East Asian Languages and Cultures Courses

In this course we compare the cultural traditions of tea in China and Japan. In addition, using tea as the case study, we analyze the mechanics of the flow of culture across both national boundaries and social practices (such as between poetry and the tea ceremony). Understanding the tea culture of these countries informs students of important and enduring aspects of both cultures, provides an opportunity to discuss the role of religion and art in social practice, provides a forum for cultural comparison, and provides as well an example of the relationship between the two countries and Japanese methods of importing and naturalizing another country's social practice. Korean tea traditions are also briefly considered. 

This course will explore some of the most difficult bioethical issues confronting the world today from the perspective of traditional values embedded in the cultural history of India, China, and Japan as evidenced in their religions, legal codes, and political history. Possible topics include population control, abortion, sex-selection, euthanasia, suicide, genetic manipulation, brain-death, and organ transplants.

The course will introduce students to narratives about illness, disease and healing written by patients, physicians, caretakers, and others. These narratives report an experience. They reveal the interactions between the unfolding life of the patient and the shifting social meanings attached to illness. We will study the relationships between illness and society through readings of fiction, memoir, films, essays and graphic novels in order to understand how these varied forms of storytelling organize and give meaning to crucial questions about embodiment, disability and emergent forms of sociality enabled by our bodily vulnerabilities.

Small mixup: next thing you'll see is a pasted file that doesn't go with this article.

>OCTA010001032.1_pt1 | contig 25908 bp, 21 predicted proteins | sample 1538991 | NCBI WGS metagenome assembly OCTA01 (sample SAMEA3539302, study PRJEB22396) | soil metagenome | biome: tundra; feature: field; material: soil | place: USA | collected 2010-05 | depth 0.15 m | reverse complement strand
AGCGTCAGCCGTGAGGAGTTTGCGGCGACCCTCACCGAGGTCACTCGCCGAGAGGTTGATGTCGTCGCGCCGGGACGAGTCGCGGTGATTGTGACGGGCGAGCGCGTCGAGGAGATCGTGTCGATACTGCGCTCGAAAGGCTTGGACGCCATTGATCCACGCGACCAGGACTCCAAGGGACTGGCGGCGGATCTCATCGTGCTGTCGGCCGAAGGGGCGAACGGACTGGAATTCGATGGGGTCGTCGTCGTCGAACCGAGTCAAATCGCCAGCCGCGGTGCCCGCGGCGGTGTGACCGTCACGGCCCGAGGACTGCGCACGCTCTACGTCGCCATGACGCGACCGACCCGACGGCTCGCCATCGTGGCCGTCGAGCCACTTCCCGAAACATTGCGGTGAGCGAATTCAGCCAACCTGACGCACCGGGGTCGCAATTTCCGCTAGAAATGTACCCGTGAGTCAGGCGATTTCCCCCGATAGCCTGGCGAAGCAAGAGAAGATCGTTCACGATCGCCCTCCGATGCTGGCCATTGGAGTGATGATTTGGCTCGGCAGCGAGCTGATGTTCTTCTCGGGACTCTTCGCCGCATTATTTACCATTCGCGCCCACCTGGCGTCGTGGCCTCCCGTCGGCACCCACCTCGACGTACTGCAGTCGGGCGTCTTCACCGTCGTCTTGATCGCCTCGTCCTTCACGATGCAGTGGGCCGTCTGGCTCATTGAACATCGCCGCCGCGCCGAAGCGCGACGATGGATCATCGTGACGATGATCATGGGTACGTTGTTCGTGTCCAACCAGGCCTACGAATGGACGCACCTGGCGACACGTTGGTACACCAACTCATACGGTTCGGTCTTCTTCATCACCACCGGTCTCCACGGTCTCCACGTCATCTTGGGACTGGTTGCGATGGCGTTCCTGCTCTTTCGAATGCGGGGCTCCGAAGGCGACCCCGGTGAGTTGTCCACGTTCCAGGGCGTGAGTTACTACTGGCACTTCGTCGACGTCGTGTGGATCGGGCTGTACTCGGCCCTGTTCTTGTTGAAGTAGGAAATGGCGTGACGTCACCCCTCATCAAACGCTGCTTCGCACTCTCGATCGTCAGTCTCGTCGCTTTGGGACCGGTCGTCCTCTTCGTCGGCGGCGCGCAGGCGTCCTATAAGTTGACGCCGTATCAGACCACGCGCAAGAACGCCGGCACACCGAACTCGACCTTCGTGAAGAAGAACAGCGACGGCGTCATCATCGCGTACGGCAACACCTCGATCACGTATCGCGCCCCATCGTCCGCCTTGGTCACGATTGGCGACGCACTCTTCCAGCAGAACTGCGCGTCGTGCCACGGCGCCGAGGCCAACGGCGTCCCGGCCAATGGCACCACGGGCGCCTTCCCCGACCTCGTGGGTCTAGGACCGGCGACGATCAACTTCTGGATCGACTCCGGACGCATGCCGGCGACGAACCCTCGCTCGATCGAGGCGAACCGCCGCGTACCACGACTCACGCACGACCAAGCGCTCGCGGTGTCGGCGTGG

A study of the Buddhist tradition as it is found today in Asia. The course will focus on specific living traditions of East, South, and/or Southeast Asia. Themes to be addressed may include contemporary Buddhist ritual practices; funerary and mortuary customs; the relationship between Buddhism and other local religious traditions; the relationship between Buddhist institutions and the state; Buddhist monasticism and its relationship to the laity; Buddhist ethics; Buddhist "modernism," and so on.

This course offers a cultural history of encounters between Russia and Asia in literature, film and visual art. The lenses of Orientalism, Eurasianism and Internationalism will be used to analyze Russian interactions with three spaces: the Caucasus, Central Asia, and East Asia. We will discuss works by classic Russian writers and artists (including Tolstoy, Blok and Platonov) that address the question of Russia’s engagement with Asia and consider Russia’s ambiguous spatial identity between Europe and Asia. We will also examine responses to Russian culture and the Russian/Soviet state in the literature and culture of China (Lu Xun, Xiao Hong), Japan (Kurosawa), Central Asia (Aitmatov) and the Caucasus (Sadulaev). All readings in English.

This course is a capstone experience that centers on the philosophies and religions of East Asia examined from multiple theoretical perspectives. It comprises several thematic units within which a short set of readings about theory are followed by chronologically arranged readings about East Asia. Themes will alternate from year to year but may include: ritual and performance studies; religion and evolution; definitions of religion and theories of its origins; and the role of sacrifice.